As then–White House press secretary Jay Carney put it in 2012 while discussing the French magazine’s Muhammad cartoons:

We don’t question the right of something like this to be published; we just question the judgment behind the decision to publish it. And I think that that’s our view about the video that was produced in this country and has caused so much offense in the Muslim world.

Obama would never support going into a magazine and shooting people. But he’s afamously thin-skinned public figure who thinks he has a particularly powerful connection and understanding of the Muslim world because he spent some childhood years in Indonesia. He is so mono-focused on “de-escalating” tensions with the Muslim world that he thinks about how he would advise ISIS. The last thing President Obama is going to do is take some sort of personal action that indicates a real show of solidarity with cartoonists who offend Muslims.

New York Times Reports On Muslim Proselytizing During Charlie Hebdo Attack, Then Deletes It

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New York Times Reports On Muslim Proselytizing During Charlie Hebdo Attack, Then Deletes It

JIM TREACHER
 When Islamic terrorists expressly tell their victims why they’re being attacked, our mainstream media will do anything to cover it up. They’ll change the subject, they’ll blame the victims… they’ll even stealth-edit* their own copy.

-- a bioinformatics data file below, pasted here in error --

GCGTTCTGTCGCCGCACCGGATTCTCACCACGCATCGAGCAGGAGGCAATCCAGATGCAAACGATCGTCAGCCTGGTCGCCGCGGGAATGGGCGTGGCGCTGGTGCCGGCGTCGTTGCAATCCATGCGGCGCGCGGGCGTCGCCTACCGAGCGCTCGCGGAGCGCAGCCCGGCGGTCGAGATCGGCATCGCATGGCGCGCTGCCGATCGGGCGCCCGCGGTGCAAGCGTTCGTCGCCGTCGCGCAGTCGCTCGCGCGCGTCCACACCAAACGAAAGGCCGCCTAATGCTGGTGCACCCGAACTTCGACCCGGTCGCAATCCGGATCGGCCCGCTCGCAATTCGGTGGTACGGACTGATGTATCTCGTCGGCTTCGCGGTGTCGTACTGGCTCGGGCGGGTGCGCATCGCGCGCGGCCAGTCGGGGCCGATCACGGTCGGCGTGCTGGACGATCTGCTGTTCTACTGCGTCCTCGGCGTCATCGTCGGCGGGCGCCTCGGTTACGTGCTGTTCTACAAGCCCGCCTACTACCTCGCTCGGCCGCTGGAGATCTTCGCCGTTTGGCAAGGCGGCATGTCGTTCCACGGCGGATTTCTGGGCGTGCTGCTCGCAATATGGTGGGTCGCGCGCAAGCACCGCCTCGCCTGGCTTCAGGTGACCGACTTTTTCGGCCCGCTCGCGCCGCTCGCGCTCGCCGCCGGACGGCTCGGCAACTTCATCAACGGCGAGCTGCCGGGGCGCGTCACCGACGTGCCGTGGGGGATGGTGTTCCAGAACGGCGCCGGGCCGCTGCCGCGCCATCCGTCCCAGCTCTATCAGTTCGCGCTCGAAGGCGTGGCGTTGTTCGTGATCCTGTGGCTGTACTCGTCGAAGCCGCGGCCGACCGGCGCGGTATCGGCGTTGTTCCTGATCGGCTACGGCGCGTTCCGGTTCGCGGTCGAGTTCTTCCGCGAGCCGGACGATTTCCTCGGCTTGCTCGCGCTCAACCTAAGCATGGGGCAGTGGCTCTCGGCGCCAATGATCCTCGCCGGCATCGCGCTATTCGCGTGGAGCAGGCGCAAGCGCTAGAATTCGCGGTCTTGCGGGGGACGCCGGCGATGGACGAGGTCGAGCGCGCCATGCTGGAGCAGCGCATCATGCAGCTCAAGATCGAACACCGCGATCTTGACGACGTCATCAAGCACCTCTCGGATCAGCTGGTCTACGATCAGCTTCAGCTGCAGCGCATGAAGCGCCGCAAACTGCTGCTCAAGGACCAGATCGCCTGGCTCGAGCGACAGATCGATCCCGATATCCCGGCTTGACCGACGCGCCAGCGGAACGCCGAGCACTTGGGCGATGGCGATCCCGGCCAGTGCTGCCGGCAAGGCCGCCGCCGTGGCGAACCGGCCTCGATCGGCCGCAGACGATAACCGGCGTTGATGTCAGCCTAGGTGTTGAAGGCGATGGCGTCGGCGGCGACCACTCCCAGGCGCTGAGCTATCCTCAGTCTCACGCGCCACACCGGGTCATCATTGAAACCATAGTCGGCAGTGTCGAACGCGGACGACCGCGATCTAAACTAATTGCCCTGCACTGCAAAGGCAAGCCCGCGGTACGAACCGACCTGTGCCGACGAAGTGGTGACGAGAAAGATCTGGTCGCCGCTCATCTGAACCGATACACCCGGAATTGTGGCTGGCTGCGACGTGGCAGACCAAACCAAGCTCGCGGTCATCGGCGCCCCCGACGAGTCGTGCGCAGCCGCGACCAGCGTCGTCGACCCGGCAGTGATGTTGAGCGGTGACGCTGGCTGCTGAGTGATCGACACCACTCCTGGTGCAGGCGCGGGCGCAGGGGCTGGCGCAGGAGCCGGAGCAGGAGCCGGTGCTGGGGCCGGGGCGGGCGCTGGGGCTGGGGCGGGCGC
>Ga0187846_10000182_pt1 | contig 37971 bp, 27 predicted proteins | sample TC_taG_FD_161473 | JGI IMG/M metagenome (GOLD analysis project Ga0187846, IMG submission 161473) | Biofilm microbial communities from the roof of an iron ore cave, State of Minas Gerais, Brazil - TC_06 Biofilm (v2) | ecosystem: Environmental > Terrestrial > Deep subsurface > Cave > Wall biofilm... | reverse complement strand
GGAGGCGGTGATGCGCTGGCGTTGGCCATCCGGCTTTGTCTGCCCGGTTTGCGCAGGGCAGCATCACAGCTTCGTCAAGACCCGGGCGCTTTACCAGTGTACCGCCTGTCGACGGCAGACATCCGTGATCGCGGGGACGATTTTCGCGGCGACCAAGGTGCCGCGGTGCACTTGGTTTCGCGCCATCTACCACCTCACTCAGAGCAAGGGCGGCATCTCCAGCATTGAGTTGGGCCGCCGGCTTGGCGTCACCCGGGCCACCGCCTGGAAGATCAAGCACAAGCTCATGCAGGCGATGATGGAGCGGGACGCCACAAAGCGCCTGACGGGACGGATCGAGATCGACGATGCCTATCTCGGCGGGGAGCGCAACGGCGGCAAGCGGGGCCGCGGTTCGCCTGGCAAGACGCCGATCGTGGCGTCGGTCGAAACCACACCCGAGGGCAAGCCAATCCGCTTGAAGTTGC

Here’s the latest example of the New York Times censoring itself to avoid offending Muslims after an act of Islamic terror. This morning,BenK at Ace of Spades quoted an NYT story by Liz Alderman titled “Survivors Retrace a Scene of Horror at Charlie Hebdo.” Take note of these two paragraphs from that story:

Sigolène Vinson, a freelancer who had decided to come in that morning to take part in the meeting, thought she would be killed when one of the men approached her.

Instead, she told French news media, the man said, “I’m not going to kill you because you’re a woman, we don’t kill women, but you must convert to Islam, read the Quran and cover yourself,” she recalled.

I was intrigued by this quote, and it seemed worth exploring, so I went to the NYT story to quote it. But guess what?

Here’s what it says now:

Sigolène Vinson, a freelance journalist who had come in that morning to take part in the meeting, said that when the shooting started, she thought she would be killed.